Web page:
April 20 (Bloomberg) — The U.S. Treasury Department wants the public to believe the government’s bailouts of the financial sector might make money for taxpayers. It’s easy to see why.
If the government could show an overall profit, the implication would be that bailouts must be a good thing. Put aside the moral hazard they create, by encouraging reckless behavior. Never mind that the country’s largest too-big-to-fail banks are larger today than when the financial crisis began in 2007. The leaders who pulled off this amazing feat would deserve our praise, and everything will have worked out for the best — or so goes this line of thought.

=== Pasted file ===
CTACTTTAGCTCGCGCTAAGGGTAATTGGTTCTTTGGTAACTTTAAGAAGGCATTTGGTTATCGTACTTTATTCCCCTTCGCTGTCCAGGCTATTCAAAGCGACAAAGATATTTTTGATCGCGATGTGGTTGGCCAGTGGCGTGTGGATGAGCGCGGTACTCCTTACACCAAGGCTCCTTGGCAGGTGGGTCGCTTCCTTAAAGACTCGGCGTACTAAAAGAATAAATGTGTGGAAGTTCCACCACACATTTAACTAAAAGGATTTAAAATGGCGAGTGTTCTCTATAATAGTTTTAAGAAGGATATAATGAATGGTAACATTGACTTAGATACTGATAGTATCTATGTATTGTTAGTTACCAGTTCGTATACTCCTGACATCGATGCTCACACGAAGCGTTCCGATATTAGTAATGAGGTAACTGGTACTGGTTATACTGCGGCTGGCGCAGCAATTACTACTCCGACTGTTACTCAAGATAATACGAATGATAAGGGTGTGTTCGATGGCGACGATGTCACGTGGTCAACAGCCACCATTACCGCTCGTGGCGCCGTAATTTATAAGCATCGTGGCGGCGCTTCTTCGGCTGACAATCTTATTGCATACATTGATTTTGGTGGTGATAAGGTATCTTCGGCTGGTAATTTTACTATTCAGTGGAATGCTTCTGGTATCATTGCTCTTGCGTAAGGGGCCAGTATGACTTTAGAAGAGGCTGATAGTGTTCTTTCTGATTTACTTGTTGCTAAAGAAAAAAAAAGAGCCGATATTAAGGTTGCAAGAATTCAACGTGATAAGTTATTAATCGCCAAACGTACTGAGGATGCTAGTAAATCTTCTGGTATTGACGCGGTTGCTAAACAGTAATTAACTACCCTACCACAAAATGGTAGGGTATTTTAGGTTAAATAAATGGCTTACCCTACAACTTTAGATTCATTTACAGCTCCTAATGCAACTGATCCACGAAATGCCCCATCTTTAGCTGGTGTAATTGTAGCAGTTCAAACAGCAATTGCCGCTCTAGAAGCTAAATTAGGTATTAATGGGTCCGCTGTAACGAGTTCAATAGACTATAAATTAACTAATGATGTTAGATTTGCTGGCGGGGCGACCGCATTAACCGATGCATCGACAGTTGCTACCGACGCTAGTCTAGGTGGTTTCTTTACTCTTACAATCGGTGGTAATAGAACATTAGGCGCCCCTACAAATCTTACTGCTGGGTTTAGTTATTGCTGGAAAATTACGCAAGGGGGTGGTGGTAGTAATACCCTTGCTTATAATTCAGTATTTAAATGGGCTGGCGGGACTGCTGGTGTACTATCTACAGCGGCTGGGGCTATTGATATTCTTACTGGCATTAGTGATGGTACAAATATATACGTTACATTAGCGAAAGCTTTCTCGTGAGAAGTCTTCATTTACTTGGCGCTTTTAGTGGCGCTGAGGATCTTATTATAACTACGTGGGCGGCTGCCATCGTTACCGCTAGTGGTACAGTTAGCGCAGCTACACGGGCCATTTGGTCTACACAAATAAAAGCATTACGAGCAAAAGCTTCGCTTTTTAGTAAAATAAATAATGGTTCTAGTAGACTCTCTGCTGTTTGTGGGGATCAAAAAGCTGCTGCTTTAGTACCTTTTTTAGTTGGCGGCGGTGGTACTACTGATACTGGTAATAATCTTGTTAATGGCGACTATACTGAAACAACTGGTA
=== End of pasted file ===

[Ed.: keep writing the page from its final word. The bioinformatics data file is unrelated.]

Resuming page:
Whatever logic there is to this reasoning falls apart, however, if the prospect of future gains is false. And sure enough, it probably is.
The Treasury Department a week ago released its latest cost estimates for the government’s numerous crisis-response programs. “Overall, the government is now expected to at least break even on its financial stability programs and may realize a positive return,” the report said. Unfortunately this conclusion rests heavily on wishful thinking and creative accounting, which becomes obvious when you dig into the report’s footnotes.